A seedling of the Catawba, raised by Mrs. Diana Crehore, of Boston. Fruit resembling the Catawba, but paler in colour; bunches loose; berries round, juicy, and fine flavoured: it ripens two weeks earlier than the parent.
This variety was found by Garret Gilbert, of the city of New York, on the Shonga Mountains in 1825, and planted in his garden. It is a great bearer, of similar habits with the Isabella, differing from that kind only in colour, and coming to maturity a little earlier.
This variety was introduced by Mr. Lenoir, of the Santee river, Carolina. Bunches large, very handsome; berries small, round; skin purple, with a light bloom; flesh tender, sweet, and excellent.
Bunches of medium size; berries small and round; skin black, with a little bloom; flesh tender, sweet, and pleasant.
The cuttings from which Mr. Longworth's first stock originated, were left at his residence by an unknown friend, in a cigar box. Bunches from six to ten inches long; berries round and small; skin thin, purple; flesh tender and melting: a good dessert fruit.
Raised by Dr. S. A. Shurtleff, of Pemberton Hill, Boston. Bunches large, often weighing a pound; berries oval, of medium size; skin thick, thick purple, with a grayish bloom; flesh firm, and of excellent flavour: the fruit is fit for the table in September.
A native grape found on the banks of the Uchee creek, Russell county, Alabama. The bunches are long, very compact, and of a jet black colour; the berries yield but little juice, which is extremely rich, and makes delicious wine without sugar.
Bunches short and close set; berries large, of a roundish figure; skin white, with some dark specks; juice sweet and rich: it is a great bearer, ripening its fruit early.
The Managers of the American Institute having at their nineteenth Annual Fair, held at Castle Garden, in the City of New York, awarded premiums for Native Wine, I here insert a copy of the Judges' Report.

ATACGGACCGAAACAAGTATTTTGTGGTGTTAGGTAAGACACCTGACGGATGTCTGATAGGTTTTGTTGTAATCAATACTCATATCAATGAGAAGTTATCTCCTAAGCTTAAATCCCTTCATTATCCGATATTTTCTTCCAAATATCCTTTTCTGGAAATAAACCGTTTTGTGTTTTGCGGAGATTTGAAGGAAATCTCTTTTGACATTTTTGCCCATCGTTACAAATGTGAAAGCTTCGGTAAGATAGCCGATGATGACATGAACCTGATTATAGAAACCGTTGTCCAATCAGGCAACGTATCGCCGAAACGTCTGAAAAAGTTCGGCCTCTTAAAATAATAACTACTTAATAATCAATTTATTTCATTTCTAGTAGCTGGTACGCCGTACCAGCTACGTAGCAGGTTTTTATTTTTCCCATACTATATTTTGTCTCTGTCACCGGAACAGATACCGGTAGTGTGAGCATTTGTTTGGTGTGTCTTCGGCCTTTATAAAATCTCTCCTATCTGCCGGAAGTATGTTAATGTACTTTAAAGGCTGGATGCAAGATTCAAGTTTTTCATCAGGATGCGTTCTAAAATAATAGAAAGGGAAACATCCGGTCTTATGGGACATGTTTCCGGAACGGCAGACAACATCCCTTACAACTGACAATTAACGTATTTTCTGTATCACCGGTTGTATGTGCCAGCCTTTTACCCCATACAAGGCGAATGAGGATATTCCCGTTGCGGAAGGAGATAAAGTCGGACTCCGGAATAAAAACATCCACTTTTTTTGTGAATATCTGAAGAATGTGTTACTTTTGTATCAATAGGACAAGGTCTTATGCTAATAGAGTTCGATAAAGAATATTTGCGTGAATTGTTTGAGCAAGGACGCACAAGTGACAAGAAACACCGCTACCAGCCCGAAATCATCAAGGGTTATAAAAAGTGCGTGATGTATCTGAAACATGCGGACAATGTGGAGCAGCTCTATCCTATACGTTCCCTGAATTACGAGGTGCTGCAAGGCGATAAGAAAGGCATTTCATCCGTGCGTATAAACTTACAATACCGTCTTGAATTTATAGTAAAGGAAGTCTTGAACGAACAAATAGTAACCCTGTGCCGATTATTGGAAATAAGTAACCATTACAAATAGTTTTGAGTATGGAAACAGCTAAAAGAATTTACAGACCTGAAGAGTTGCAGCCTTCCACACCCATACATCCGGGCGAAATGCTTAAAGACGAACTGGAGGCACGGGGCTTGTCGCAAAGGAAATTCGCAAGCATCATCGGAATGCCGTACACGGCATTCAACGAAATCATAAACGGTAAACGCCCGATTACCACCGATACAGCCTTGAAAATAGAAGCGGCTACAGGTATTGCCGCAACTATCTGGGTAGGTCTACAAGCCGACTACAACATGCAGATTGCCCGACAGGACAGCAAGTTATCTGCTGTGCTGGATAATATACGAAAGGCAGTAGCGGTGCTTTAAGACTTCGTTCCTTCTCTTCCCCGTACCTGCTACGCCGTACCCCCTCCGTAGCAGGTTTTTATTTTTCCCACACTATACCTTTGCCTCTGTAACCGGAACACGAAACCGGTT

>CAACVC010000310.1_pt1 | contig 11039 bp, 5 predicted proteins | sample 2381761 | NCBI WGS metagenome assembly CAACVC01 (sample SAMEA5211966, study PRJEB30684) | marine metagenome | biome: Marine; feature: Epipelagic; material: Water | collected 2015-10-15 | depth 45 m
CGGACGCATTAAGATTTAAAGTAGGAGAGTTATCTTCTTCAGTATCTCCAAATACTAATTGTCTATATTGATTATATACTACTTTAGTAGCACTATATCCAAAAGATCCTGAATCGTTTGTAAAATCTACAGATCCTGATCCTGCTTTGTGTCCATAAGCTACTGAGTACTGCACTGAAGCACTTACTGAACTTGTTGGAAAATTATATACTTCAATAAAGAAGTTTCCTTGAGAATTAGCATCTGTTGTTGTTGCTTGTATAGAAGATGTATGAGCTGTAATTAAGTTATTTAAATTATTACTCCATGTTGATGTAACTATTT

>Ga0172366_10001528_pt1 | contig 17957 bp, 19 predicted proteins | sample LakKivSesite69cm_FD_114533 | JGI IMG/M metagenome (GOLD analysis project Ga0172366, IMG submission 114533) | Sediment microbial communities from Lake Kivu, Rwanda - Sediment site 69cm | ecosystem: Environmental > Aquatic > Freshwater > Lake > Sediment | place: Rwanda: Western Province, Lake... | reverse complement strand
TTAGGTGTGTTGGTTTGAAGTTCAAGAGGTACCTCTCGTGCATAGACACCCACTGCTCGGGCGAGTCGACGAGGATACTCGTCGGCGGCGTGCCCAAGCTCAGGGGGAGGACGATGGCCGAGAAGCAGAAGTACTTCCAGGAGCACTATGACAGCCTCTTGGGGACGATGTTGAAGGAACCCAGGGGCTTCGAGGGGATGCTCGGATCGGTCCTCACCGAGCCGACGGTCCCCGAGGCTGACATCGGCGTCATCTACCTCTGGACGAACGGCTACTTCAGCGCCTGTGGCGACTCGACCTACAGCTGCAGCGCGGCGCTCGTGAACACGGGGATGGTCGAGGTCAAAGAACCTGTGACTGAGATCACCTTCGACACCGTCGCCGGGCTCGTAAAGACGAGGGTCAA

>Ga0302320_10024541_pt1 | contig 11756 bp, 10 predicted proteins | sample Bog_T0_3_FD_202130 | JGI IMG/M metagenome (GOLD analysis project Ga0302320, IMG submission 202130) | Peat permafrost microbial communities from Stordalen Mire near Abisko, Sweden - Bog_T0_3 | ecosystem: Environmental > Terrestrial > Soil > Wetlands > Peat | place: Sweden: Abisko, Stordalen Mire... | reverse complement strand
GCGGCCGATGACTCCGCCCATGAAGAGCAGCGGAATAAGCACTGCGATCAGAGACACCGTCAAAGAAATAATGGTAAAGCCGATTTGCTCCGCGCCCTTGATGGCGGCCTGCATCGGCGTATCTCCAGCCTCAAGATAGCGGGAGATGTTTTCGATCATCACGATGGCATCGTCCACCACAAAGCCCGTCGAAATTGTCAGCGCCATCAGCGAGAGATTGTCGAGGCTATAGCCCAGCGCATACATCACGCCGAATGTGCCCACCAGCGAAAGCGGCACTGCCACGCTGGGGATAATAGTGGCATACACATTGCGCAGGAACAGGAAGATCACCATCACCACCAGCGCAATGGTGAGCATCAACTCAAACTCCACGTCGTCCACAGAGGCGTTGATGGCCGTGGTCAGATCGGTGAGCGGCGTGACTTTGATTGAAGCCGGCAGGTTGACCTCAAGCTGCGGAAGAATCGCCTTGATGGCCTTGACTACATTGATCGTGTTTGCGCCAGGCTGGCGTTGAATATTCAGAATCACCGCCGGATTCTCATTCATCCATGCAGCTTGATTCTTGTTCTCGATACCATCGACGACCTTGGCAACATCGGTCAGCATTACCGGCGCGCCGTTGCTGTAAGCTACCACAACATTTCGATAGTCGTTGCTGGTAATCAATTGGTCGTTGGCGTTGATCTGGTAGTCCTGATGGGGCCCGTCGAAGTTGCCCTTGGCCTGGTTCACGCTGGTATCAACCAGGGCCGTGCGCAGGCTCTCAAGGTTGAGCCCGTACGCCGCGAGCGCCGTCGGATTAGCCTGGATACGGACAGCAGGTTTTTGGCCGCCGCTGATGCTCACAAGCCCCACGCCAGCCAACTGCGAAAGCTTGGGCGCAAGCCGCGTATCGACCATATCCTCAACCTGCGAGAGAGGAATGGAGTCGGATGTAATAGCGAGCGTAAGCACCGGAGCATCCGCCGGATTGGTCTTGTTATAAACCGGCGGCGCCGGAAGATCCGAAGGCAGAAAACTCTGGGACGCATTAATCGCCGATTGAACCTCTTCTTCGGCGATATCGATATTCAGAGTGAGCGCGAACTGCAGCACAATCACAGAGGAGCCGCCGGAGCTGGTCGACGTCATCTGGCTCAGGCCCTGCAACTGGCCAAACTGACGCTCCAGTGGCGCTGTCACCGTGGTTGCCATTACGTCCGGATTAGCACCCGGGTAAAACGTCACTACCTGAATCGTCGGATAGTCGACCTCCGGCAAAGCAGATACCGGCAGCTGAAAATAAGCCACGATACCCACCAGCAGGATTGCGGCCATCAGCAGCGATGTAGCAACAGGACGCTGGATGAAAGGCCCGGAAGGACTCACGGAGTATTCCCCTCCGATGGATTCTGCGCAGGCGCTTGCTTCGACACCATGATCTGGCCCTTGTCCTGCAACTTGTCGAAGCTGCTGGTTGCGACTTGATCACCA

The five kinds of wine described below, were sent by Mr. N. Longworth, of Cincinnati, Ohio, to whom a Silver Cup was awarded.
"No. 1.- A fine light wine, called 'Ladies' Wine,' with sugar added before fermentation; delicious in flavour, and will compete with foreign sweet wine.
"No. 2 - A light dry wine, from the Catawba grape: sound, of peculiar flavour, resembling that of Hock and of the Bouquet.
"No. 3.- A good dry wine, of pure juice, different vintage from the last described, but good sound wine, although not high flavoured.
"No. 4 - A dry wine from the pure juice of the Herbebont Grape. It is sound, of the peculiar flavour of the grape, and will without doubt be admired
"No. 5 - From the Missouri Grape, five per cent, brandy. The wine is thin in body, and wanting flavour, perhaps arising from our not having had a fair chance of tasting it at perfection, it having been recently shaken up."
A Silver Medal was awarded for each of the bottles described below.
A bottle of wine furnished by Mr. T. L. Prevost, Greenville, Greene county, was tested, which was represented to be.four years old. "A sort of Hock, of fine flavour, but in a state of fermentation, the sugar not being dissolved and the spirit formed."
A bottle from Mr. Charles Peabody, made by him from a native grape found on the banks of the Uchee creek, in Russell county, Alabama, was pronounced by the judges, "a pleasant wine, sweet, like Malmsey, and if no sugar has been added to the juice, as is represented, it is remarkable in its character."
It is recorded in the Southern Cultivator, "that some of the most celebrated wine connoisseurs of Columbus, describe the wine made from the Uchee Grape as having the body of Port, with a little of the Muscat flavour, and equal to the best imported."